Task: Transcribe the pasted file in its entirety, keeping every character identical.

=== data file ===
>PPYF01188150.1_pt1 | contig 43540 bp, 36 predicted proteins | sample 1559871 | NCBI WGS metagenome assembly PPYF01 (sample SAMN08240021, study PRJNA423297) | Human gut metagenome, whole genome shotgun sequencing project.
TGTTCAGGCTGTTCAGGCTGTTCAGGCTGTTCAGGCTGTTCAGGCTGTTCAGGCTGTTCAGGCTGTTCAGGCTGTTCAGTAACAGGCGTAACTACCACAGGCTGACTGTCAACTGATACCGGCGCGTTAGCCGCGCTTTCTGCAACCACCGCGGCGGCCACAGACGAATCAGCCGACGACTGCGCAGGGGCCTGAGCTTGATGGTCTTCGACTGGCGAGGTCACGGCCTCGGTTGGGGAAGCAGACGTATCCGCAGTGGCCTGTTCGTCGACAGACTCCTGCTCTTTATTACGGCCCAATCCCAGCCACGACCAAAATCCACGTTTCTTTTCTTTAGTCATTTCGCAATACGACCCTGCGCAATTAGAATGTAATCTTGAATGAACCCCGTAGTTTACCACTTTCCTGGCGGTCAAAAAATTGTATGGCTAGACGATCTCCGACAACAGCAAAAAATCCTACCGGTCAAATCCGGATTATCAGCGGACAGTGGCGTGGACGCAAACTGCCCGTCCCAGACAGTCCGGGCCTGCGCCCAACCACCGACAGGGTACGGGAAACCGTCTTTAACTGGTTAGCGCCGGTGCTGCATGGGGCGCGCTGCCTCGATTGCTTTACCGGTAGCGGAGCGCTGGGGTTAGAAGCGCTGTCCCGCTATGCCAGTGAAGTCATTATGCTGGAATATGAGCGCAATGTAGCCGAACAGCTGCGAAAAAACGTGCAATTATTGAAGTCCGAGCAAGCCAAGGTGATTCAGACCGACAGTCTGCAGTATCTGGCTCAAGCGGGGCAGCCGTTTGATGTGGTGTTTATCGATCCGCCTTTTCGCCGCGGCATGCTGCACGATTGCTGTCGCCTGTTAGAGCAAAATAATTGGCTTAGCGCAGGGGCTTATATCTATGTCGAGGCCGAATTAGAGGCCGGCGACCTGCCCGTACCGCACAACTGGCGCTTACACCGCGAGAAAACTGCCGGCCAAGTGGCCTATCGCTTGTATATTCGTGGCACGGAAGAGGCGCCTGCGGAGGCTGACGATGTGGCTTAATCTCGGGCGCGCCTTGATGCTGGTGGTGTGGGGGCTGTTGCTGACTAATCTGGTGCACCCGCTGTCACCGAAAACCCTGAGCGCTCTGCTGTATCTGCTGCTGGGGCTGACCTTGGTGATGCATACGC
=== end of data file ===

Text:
>PPYF01188150.1_pt1 | contig 43540 bp, 36 predicted proteins | sample 1559871 | NCBI WGS metagenome assembly PPYF01 (sample SAMN08240021, study PRJNA423297) | Human gut metagenome, whole genome shotgun sequencing project.
TGTTCAGGCTGTTCAGGCTGTTCAGGCTGTTCAGGCTGTTCAGGCTGTTCAGGCTGTTCAGGCTGTTCAGGCTGTTCAGTAACAGGCGTAACTACCACAGGCTGACTGTCAACTGATACCGGCGCGTTAGCCGCGCTTTCTGCAACCACCGCGGCGGCCACAGACGAATCAGCCGACGACTGCGCAGGGGCCTGAGCTTGATGGTCTTCGACTGGCGAGGTCACGGCCTCGGTTGGGGAAGCAGACGTATCCGCAGTGGCCTGTTCGTCGACAGACTCCTGCTCTTTATTACGGCCCAATCCCAGCCACGACCAAAATCCACGTTTCTTTTCTTTAGTCATTTCGCAATACGACCCTGCGCAATTAGAATGTAATCTTGAATGAACCCCGTAGTTTACCACTTTCCTGGCGGTCAAAAAATTGTATGGCTAGACGATCTCCGACAACAGCAAAAAATCCTACCGGTCAAATCCGGATTATCAGCGGACAGTGGCGTGGACGCAAACTGCCCGTCCCAGACAGTCCGGGCCTGCGCCCAACCACCGACAGGGTACGGGAAACCGTCTTTAACTGGTTAGCGCCGGTGCTGCATGGGGCGCGCTGCCTCGATTGCTTTACCGGTAGCGGAGCGCTGGGGTTAGAAGCGCTGTCCCGCTATGCCAGTGAAGTCATTATGCTGGAATATGAGCGCAATGTAGCCGAACAGCTGCGAAAAAACGTGCAATTATTGAAGTCCGAGCAAGCCAAGGTGATTCAGACCGACAGTCTGCAGTATCTGGCTCAAGCGGGGCAGCCGTTTGATGTGGTGTTTATCGATCCGCCTTTTCGCCGCGGCATGCTGCACGATTGCTGTCGCCTGTTAGAGCAAAATAATTGGCTTAGCGCAGGGGCTTATATCTATGTCGAGGCCGAATTAGAGGCCGGCGACCTGCCCGTACCGCACAACTGGCGCTTACACCGCGAGAAAACTGCCGGCCAAGTGGCCTATCGCTTGTATATTCGTGGCACGGAAGAGGCGCCTGCGGAGGCTGACGATGTGGCTTAATCTCGGGCGCGCCTTGATGCTGGTGGTGTGGGGGCTGTTGCTGACTAATCTGGTGCACCCGCTGTCACCGAAAACCCTGAGCGCTCTGCTGTATCTGCTGCTGGGGCTGACCTTGGTGATGCATACGC